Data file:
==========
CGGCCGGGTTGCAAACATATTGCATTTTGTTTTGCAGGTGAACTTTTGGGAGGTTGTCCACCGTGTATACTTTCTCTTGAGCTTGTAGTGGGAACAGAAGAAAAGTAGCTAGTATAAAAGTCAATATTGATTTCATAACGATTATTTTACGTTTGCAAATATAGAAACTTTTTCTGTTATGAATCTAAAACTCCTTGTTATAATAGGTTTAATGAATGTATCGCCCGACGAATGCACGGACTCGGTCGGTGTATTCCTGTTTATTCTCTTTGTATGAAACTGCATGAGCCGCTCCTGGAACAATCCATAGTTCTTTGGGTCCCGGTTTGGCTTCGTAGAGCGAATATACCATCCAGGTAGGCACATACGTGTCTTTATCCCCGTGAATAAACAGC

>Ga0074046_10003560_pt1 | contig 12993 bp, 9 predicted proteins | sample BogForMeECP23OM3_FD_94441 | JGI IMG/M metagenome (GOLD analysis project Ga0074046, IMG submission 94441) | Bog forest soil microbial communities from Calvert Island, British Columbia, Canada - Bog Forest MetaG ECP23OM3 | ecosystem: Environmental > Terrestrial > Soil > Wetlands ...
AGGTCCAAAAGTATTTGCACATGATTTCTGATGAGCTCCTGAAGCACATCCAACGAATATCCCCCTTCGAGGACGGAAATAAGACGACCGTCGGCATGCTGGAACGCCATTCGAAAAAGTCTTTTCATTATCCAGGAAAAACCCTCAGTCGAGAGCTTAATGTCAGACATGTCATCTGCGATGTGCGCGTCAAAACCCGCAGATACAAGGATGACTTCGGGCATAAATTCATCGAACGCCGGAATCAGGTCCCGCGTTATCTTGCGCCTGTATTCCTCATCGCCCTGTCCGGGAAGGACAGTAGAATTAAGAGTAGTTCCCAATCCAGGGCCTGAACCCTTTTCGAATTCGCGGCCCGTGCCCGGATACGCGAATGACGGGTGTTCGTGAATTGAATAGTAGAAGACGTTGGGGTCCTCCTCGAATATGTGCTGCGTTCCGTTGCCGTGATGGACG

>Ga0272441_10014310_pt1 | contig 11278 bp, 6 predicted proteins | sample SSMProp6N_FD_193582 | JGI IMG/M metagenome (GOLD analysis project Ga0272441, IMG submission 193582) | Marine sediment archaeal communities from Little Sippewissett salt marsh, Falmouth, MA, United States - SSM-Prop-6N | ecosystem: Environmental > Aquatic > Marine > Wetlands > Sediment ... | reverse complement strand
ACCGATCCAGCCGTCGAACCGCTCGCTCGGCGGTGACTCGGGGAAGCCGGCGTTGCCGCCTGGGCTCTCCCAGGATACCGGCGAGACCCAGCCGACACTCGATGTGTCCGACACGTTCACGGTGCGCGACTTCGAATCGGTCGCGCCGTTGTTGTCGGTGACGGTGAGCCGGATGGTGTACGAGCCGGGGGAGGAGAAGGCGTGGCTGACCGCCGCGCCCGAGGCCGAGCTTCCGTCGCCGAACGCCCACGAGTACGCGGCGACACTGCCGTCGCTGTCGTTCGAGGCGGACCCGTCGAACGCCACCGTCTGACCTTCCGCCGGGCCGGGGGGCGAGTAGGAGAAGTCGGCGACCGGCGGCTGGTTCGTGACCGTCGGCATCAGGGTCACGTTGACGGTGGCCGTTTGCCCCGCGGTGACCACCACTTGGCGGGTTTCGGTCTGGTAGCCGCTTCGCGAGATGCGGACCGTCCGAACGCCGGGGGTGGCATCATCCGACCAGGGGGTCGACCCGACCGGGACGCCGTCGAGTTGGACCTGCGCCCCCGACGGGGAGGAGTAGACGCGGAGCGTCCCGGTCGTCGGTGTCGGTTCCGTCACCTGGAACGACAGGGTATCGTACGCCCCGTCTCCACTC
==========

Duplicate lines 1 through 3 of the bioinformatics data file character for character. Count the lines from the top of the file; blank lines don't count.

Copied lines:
CGGCCGGGTTGCAAACATATTGCATTTTGTTTTGCAGGTGAACTTTTGGGAGGTTGTCCACCGTGTATACTTTCTCTTGAGCTTGTAGTGGGAACAGAAGAAAAGTAGCTAGTATAAAAGTCAATATTGATTTCATAACGATTATTTTACGTTTGCAAATATAGAAACTTTTTCTGTTATGAATCTAAAACTCCTTGTTATAATAGGTTTAATGAATGTATCGCCCGACGAATGCACGGACTCGGTCGGTGTATTCCTGTTTATTCTCTTTGTATGAAACTGCATGAGCCGCTCCTGGAACAATCCATAGTTCTTTGGGTCCCGGTTTGGCTTCGTAGAGCGAATATACCATCCAGGTAGGCACATACGTGTCTTTATCCCCGTGAATAAACAGC

>Ga0074046_10003560_pt1 | contig 12993 bp, 9 predicted proteins | sample BogForMeECP23OM3_FD_94441 | JGI IMG/M metagenome (GOLD analysis project Ga0074046, IMG submission 94441) | Bog forest soil microbial communities from Calvert Island, British Columbia, Canada - Bog Forest MetaG ECP23OM3 | ecosystem: Environmental > Terrestrial > Soil > Wetlands ...
AGGTCCAAAAGTATTTGCACATGATTTCTGATGAGCTCCTGAAGCACATCCAACGAATATCCCCCTTCGAGGACGGAAATAAGACGACCGTCGGCATGCTGGAACGCCATTCGAAAAAGTCTTTTCATTATCCAGGAAAAACCCTCAGTCGAGAGCTTAATGTCAGACATGTCATCTGCGATGTGCGCGTCAAAACCCGCAGATACAAGGATGACTTCGGGCATAAATTCATCGAACGCCGGAATCAGGTCCCGCGTTATCTTGCGCCTGTATTCCTCATCGCCCTGTCCGGGAAGGACAGTAGAATTAAGAGTAGTTCCCAATCCAGGGCCTGAACCCTTTTCGAATTCGCGGCCCGTGCCCGGATACGCGAATGACGGGTGTTCGTGAATTGAATAGTAGAAGACGTTGGGGTCCTCCTCGAATATGTGCTGCGTTCCGTTGCCGTGATGGACG